thatsmrmastercraft
03-04-2012, 03:06 PM
Dino,
I have one as well and am happy with it (6+ years now). I will make a suggestion to get one that is finished (ie satin). My bare aluminum intake is showing some surface corrosion, although our lake is very brackish. One other thing to keep in mind is the height is going to change so you may have to ditch the spacer and bolt the carb direct (use a square open gasket not the 4-hole gasket). Go ahead and plumb the PCV into the port on the right rear intake runner. I installed a new Holley 4160 this weekend and I was going to go back with a 1" 4-hole spacer to gain a little more low/mid...and it wouldn't fit due to height! Your engine box may be different...dont know what year you have. Mine is an 88' PS190 and it has no acoustic foam under the cover for what its worth. Also if you still have a hard fuel line from the pump to the carb, be ready to change to barbed fittings and rubber hose or have a custom line made as the change in height wont allow the hard line to reach. Just my .02! Just giving you this info so you dont have to make 20 trips and wait on something you forgot to order and get on the water as soon as possible! Enjoy it and keep us posted. Cheers!!

Under no circumstances have a rubber fuel line from the fuel pump to the carburetor. This is this against Coast Guard regulations as a even a small leak could fill your bilge with gas and cause your boat to explode. If you don't have the experience to bend a new fuel line, SKIDIM sells a Coast Guard approved braided stainless line.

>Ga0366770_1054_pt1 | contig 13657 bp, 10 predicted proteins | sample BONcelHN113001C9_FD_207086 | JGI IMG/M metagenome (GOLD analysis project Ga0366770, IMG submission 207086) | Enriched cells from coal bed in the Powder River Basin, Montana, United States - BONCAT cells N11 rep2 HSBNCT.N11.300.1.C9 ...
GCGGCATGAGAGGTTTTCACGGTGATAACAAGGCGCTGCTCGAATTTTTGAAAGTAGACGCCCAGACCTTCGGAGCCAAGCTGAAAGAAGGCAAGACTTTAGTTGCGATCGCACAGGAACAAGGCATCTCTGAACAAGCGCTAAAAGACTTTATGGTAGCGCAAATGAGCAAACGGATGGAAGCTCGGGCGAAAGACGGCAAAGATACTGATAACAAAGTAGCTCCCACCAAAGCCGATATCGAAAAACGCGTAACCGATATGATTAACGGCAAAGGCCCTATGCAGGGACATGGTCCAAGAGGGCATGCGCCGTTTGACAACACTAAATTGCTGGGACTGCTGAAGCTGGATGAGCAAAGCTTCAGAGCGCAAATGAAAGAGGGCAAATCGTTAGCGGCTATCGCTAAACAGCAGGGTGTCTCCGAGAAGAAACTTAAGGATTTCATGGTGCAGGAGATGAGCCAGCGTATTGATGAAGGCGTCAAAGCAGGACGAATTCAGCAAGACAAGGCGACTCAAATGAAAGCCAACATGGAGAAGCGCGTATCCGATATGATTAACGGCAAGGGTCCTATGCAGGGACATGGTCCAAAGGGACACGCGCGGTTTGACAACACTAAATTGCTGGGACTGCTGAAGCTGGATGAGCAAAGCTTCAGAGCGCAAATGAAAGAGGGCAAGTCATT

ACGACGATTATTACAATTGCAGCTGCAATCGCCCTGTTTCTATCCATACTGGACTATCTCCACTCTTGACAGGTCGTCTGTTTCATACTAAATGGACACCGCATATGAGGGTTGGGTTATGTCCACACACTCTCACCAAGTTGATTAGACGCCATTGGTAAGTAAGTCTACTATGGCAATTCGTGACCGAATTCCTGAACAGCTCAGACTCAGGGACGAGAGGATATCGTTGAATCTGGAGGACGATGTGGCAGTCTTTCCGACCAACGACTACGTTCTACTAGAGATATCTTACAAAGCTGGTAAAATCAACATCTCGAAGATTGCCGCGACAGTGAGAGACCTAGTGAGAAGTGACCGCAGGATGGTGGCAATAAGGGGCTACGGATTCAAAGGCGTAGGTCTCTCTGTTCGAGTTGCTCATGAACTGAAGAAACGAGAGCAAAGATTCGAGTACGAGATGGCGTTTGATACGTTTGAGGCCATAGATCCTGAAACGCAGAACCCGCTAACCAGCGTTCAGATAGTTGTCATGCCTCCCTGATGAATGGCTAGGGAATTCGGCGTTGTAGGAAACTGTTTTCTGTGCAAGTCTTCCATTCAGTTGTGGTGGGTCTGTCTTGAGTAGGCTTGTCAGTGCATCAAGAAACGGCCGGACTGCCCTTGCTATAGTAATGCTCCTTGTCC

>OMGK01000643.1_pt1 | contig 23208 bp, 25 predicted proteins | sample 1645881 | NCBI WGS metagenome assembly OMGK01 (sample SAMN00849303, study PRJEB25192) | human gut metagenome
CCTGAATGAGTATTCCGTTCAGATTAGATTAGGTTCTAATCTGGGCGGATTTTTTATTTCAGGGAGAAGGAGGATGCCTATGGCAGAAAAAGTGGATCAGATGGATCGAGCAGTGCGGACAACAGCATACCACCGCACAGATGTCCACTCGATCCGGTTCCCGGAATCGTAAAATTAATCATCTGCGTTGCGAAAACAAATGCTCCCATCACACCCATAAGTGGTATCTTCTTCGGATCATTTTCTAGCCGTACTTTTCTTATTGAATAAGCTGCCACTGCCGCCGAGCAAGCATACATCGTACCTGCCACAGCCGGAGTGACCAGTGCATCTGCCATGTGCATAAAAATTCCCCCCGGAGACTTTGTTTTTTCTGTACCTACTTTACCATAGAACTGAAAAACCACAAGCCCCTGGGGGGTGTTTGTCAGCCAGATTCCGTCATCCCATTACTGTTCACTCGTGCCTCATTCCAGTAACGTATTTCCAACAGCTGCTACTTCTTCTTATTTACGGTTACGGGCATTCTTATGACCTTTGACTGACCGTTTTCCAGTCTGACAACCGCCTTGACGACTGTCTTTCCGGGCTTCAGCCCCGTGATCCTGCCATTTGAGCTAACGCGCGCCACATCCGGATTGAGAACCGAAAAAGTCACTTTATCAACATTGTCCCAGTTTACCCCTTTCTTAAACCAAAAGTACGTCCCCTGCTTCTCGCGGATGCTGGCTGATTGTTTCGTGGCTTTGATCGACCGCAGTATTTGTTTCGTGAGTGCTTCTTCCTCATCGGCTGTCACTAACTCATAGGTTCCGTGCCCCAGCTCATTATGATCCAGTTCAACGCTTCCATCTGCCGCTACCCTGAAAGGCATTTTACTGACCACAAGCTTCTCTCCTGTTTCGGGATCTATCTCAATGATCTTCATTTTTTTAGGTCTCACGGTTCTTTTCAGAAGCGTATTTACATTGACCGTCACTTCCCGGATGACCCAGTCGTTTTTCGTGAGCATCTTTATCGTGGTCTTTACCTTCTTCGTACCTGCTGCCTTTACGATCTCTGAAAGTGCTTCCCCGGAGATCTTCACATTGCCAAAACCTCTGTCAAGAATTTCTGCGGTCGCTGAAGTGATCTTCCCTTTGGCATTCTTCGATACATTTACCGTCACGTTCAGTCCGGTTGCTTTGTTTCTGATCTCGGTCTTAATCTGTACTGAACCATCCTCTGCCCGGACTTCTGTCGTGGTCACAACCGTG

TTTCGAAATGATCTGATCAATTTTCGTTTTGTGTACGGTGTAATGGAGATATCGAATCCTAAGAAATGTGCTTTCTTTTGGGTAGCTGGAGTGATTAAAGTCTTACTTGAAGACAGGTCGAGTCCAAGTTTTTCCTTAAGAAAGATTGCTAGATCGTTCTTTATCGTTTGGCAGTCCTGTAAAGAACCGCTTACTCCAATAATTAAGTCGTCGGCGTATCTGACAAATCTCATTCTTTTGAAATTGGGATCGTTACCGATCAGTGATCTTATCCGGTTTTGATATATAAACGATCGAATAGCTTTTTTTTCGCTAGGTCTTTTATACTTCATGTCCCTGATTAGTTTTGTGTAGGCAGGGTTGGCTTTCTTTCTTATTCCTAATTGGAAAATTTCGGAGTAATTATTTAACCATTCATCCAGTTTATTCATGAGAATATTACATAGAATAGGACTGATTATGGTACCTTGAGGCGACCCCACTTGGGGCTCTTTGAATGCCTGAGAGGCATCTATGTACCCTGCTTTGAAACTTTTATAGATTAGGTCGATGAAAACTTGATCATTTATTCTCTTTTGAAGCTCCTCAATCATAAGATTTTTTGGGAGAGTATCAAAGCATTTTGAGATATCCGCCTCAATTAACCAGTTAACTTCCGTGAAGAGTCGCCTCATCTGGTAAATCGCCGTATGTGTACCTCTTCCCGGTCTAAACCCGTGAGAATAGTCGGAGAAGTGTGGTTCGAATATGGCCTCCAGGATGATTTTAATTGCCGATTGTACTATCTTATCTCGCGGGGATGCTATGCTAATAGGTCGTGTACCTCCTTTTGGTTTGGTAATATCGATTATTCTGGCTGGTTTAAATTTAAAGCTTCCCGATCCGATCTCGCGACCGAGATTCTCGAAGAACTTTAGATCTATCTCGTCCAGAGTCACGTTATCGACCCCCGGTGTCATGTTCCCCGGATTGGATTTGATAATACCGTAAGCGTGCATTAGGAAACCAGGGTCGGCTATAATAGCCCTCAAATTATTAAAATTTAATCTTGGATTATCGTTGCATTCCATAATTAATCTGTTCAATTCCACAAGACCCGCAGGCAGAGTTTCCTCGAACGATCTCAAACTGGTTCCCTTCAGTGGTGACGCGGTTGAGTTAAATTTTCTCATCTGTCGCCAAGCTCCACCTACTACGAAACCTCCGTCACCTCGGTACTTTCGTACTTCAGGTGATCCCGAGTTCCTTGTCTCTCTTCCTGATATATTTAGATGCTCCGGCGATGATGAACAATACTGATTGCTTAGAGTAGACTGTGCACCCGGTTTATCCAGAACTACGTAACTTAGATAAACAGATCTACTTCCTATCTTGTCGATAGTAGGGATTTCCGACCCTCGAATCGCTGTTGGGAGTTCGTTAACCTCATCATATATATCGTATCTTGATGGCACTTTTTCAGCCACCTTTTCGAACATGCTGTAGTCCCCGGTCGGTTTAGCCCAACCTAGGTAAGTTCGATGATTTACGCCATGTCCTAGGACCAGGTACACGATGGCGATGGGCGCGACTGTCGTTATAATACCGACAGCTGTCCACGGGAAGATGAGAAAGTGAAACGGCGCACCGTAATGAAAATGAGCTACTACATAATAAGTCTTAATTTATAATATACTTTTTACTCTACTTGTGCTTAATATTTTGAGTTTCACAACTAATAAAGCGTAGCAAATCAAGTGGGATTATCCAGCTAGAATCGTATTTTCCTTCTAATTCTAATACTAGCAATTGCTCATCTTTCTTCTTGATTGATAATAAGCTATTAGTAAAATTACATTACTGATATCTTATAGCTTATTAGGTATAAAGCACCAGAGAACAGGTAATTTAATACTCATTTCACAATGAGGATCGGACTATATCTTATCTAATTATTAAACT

http://www.skidim.com/products.asp?dept=1117&val=0&pagenumber=2

learjet2230
03-04-2012, 03:30 PM
Under no circumstances have a rubber fuel line from the fuel pump to the carburetor. This is this against Coast Guard regulations as a even a small leak could fill your bilge with gas and cause your boat to explode. If you don't have the experience to bend a new fuel line, SKIDIM sells a Coast Guard approved braided stainless line.

http://www.skidim.com/products.asp?dept=1117&val=0&pagenumber=2

Guess youve never experience a cracked hard line then.

thatsmrmastercraft
03-04-2012, 03:40 PM
Guess youve never experience a cracked hard line then.

The only reason I can imagine a person could have a cracked hard line in a marine application is from a faulty flare, so no, I have never had one.

You aren't actually endorsing a rubber fuel line from the fuel pump to the carb on a boat, are you?

learjet2230
03-04-2012, 06:32 PM
The only reason I can imagine a person could have a cracked hard line in a marine application is from a faulty flare, so no, I have never had one.

You aren't actually endorsing a rubber fuel line from the fuel pump to the carb on a boat, are you?

Peter,